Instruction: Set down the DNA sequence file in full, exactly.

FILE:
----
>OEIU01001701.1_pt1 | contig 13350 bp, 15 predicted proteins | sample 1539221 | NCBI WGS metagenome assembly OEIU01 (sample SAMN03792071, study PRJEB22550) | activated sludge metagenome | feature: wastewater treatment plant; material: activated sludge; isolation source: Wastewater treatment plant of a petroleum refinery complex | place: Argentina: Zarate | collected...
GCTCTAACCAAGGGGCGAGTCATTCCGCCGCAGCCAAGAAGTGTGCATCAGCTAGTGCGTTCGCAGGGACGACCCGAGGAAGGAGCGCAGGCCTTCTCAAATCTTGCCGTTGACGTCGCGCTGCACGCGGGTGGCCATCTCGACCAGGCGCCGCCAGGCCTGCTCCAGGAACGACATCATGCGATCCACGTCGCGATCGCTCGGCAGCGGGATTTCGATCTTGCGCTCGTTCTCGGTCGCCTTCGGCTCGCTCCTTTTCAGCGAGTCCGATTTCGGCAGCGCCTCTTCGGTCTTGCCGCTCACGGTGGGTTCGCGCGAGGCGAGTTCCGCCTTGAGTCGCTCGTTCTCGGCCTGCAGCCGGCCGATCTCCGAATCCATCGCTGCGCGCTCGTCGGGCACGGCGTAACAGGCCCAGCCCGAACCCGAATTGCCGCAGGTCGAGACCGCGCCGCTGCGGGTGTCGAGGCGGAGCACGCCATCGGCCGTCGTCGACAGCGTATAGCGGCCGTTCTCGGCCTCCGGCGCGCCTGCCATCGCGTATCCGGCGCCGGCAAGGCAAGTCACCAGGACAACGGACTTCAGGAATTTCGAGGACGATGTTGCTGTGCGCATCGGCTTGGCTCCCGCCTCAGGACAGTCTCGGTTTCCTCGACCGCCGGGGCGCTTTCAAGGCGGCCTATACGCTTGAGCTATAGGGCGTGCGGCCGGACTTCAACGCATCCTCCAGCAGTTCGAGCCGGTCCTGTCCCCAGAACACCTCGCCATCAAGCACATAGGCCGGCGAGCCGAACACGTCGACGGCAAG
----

>OEIU01001701.1_pt1 | contig 13350 bp, 15 predicted proteins | sample 1539221 | NCBI WGS metagenome assembly OEIU01 (sample SAMN03792071, study PRJEB22550) | activated sludge metagenome | feature: wastewater treatment plant; material: activated sludge; isolation source: Wastewater treatment plant of a petroleum refinery complex | place: Argentina: Zarate | collected...
GCTCTAACCAAGGGGCGAGTCATTCCGCCGCAGCCAAGAAGTGTGCATCAGCTAGTGCGTTCGCAGGGACGACCCGAGGAAGGAGCGCAGGCCTTCTCAAATCTTGCCGTTGACGTCGCGCTGCACGCGGGTGGCCATCTCGACCAGGCGCCGCCAGGCCTGCTCCAGGAACGACATCATGCGATCCACGTCGCGATCGCTCGGCAGCGGGATTTCGATCTTGCGCTCGTTCTCGGTCGCCTTCGGCTCGCTCCTTTTCAGCGAGTCCGATTTCGGCAGCGCCTCTTCGGTCTTGCCGCTCACGGTGGGTTCGCGCGAGGCGAGTTCCGCCTTGAGTCGCTCGTTCTCGGCCTGCAGCCGGCCGATCTCCGAATCCATCGCTGCGCGCTCGTCGGGCACGGCGTAACAGGCCCAGCCCGAACCCGAATTGCCGCAGGTCGAGACCGCGCCGCTGCGGGTGTCGAGGCGGAGCACGCCATCGGCCGTCGTCGACAGCGTATAGCGGCCGTTCTCGGCCTCCGGCGCGCCTGCCATCGCGTATCCGGCGCCGGCAAGGCAAGTCACCAGGACAACGGACTTCAGGAATTTCGAGGACGATGTTGCTGTGCGCATCGGCTTGGCTCCCGCCTCAGGACAGTCTCGGTTTCCTCGACCGCCGGGGCGCTTTCAAGGCGGCCTATACGCTTGAGCTATAGGGCGTGCGGCCGGACTTCAACGCATCCTCCAGCAGTTCGAGCCGGTCCTGTCCCCAGAACACCTCGCCATCAAGCACATAGGCCGGCGAGCCGAACACGTCGACGGCAAG